Justin Mikulka

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Justin Mikulka is a freelance writer, audio and video producer living in Trumansburg, NY.

Justin has a degree in Civil and Environmental Engineering from Cornell University.

Rail Industry Still Fighting Safety Fixes That Would Have Saved Hundreds of Lives

Read time: 8 mins
Fatal Philadelphia Amtrak crash in 2015

The latest fatal Amtrak accident in Washington state was another reminder of the reality of the cost-benefit approach to regulating safety.

When the rail industry and its lobbyists are able to argue against implementing proven safety technology because they don’t want to pay for it — that is, for the sake of higher profits — preventable accidents will continue to happen.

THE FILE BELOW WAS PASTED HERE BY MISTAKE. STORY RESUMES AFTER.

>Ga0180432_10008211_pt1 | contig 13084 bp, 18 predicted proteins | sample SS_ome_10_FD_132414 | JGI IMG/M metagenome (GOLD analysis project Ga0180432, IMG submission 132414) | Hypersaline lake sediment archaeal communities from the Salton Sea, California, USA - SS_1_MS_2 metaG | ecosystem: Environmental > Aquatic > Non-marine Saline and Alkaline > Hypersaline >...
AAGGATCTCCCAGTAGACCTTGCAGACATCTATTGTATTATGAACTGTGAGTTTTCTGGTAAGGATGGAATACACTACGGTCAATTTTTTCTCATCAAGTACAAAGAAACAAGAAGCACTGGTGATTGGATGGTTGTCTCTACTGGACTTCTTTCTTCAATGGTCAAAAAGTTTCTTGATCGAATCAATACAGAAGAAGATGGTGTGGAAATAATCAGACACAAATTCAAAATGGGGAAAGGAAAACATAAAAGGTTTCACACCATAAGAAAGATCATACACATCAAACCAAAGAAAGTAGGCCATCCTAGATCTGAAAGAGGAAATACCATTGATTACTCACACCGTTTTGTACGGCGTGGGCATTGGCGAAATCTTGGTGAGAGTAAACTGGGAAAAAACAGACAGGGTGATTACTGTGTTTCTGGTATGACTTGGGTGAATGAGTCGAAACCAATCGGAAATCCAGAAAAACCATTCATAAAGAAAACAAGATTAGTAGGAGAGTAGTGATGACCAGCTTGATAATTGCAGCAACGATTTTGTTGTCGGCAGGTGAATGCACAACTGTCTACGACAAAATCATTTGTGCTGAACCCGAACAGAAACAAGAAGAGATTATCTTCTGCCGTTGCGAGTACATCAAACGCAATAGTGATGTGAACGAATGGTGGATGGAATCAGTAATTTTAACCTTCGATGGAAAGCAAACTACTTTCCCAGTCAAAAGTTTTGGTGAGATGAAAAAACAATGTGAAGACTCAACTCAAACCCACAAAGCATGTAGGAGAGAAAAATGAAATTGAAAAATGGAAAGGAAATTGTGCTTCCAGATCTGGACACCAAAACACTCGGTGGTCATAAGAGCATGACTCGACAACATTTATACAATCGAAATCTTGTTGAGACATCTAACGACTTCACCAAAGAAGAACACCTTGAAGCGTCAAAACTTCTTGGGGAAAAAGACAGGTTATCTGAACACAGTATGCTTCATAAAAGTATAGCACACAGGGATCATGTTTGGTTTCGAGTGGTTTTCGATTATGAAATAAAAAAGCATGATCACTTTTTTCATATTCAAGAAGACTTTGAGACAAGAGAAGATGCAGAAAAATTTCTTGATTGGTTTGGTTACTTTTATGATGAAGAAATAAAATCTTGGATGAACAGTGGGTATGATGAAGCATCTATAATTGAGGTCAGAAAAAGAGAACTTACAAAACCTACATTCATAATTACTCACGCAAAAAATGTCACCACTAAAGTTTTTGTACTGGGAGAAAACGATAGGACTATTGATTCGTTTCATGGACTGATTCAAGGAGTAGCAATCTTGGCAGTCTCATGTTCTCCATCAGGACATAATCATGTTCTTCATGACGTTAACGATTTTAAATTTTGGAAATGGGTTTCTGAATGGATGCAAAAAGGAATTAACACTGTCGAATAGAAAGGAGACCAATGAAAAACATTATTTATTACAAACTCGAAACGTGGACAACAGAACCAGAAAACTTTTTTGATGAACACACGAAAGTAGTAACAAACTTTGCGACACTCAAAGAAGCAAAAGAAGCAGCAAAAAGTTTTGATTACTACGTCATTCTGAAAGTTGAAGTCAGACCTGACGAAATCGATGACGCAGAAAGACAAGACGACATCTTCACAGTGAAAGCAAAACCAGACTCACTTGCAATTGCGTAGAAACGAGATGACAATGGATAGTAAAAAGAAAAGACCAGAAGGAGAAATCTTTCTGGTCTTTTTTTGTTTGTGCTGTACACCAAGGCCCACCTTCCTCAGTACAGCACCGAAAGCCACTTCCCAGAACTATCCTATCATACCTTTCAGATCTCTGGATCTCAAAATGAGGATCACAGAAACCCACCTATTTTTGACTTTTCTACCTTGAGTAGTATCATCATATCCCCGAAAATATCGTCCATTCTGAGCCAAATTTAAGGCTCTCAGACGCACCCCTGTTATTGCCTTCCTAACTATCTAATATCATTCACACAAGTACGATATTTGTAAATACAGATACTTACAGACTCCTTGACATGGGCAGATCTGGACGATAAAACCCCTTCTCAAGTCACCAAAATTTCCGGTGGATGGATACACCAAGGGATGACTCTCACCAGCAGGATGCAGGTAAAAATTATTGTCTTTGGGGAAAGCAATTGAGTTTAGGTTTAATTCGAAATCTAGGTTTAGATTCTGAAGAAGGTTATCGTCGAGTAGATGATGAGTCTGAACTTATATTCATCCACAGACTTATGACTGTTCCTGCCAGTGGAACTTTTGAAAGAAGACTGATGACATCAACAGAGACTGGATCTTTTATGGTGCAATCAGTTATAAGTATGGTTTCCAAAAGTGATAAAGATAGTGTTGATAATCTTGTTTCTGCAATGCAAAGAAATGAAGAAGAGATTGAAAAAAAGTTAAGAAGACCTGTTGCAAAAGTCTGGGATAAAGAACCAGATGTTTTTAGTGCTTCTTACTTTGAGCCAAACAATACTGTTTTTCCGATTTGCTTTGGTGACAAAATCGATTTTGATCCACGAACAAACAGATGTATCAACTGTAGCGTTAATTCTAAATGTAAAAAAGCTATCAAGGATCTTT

Will Canada’s Latest Boom in Tar Sands Oil Mean Another Boom for Oil-by-Rail?

Read time: 6 mins
Oil by rail accident, with tank cars burning, near Gogama, Canada in 2015

Nothing seems able to derail the rise in Canadian tar sands oil production. Low prices, canceled pipelines, climate realities, a major oil company announcing it will no longer develop heavy oils, divestment, and now even refusals to insure tar sands pipelines have all certainly slowed production, but it is still poised for significant growth over the next several years.

In March an analyst for GMP FirstEnergy commented, “It's hard to imagine a scenario where oilsands production would go down.”

But with pipelines to U.S. refineries and ports running at or near capacity from Canada, it's hard to imagine all that heavy Canadian oil going anywhere without the help of the rail industry.

Judge Sides with Big Oil in Maine Pipeline Case

Read time: 7 mins
Crude oil sign in marsh next to Maine's Sebago Lake